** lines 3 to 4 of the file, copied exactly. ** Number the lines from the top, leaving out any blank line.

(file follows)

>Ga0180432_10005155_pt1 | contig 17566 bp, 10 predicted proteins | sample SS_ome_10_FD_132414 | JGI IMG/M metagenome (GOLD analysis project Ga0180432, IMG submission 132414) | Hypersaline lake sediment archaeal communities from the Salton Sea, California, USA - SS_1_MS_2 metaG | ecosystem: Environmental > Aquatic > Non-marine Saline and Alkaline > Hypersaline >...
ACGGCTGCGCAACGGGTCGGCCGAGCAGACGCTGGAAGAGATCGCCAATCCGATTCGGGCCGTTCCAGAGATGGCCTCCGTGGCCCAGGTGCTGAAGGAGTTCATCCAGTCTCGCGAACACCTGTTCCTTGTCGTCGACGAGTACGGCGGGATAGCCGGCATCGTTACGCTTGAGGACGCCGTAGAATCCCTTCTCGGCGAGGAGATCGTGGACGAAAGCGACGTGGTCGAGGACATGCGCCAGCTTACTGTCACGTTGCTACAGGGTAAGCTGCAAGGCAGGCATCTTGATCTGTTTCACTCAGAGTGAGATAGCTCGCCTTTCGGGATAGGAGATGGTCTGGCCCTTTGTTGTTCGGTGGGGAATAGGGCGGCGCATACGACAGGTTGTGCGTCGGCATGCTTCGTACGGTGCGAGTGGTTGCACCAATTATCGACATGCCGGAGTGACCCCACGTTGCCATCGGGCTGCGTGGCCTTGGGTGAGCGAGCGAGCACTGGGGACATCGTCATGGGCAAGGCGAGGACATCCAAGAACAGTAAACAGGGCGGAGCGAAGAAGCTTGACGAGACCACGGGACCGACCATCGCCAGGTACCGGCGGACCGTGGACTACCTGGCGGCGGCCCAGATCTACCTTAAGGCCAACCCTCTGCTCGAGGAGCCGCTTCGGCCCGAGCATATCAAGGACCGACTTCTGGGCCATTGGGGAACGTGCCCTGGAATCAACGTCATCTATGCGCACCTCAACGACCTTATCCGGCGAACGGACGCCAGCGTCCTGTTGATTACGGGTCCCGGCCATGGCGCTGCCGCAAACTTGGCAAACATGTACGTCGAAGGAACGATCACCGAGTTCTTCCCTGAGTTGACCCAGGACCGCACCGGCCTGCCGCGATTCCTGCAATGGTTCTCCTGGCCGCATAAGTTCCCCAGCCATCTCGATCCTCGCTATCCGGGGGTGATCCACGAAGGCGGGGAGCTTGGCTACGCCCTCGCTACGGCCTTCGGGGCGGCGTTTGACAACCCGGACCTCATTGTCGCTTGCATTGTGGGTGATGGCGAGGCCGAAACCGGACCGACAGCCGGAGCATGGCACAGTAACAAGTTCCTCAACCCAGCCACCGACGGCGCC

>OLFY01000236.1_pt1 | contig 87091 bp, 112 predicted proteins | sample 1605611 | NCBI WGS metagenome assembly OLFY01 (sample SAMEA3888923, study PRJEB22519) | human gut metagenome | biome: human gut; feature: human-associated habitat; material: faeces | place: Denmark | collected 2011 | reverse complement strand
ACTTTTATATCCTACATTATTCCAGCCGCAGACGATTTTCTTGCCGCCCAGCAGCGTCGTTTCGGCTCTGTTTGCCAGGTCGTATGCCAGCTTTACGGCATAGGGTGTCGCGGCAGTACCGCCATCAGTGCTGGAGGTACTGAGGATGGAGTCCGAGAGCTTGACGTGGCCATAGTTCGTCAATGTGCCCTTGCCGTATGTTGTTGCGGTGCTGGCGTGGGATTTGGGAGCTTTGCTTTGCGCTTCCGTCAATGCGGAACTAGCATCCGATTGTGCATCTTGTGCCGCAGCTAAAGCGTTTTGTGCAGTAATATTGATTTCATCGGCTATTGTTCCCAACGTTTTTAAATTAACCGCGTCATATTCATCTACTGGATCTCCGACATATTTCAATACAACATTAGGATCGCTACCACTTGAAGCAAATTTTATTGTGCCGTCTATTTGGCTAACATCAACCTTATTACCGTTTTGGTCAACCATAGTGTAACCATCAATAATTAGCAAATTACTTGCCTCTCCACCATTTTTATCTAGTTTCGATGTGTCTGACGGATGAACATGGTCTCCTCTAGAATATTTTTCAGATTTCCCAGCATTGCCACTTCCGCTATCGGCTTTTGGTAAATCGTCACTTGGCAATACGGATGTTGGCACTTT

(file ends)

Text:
>OLFY01000236.1_pt1 | contig 87091 bp, 112 predicted proteins | sample 1605611 | NCBI WGS metagenome assembly OLFY01 (sample SAMEA3888923, study PRJEB22519) | human gut metagenome | biome: human gut; feature: human-associated habitat; material: faeces | place: Denmark | collected 2011 | reverse complement strand
ACTTTTATATCCTACATTATTCCAGCCGCAGACGATTTTCTTGCCGCCCAGCAGCGTCGTTTCGGCTCTGTTTGCCAGGTCGTATGCCAGCTTTACGGCATAGGGTGTCGCGGCAGTACCGCCATCAGTGCTGGAGGTACTGAGGATGGAGTCCGAGAGCTTGACGTGGCCATAGTTCGTCAATGTGCCCTTGCCGTATGTTGTTGCGGTGCTGGCGTGGGATTTGGGAGCTTTGCTTTGCGCTTCCGTCAATGCGGAACTAGCATCCGATTGTGCATCTTGTGCCGCAGCTAAAGCGTTTTGTGCAGTAATATTGATTTCATCGGCTATTGTTCCCAACGTTTTTAAATTAACCGCGTCATATTCATCTACTGGATCTCCGACATATTTCAATACAACATTAGGATCGCTACCACTTGAAGCAAATTTTATTGTGCCGTCTATTTGGCTAACATCAACCTTATTACCGTTTTGGTCAACCATAGTGTAACCATCAATAATTAGCAAATTACTTGCCTCTCCACCATTTTTATCTAGTTTCGATGTGTCTGACGGATGAACATGGTCTCCTCTAGAATATTTTTCAGATTTCCCAGCATTGCCACTTCCGCTATCGGCTTTTGGTAAATCGTCACTTGGCAATACGGATGTTGGCACTTT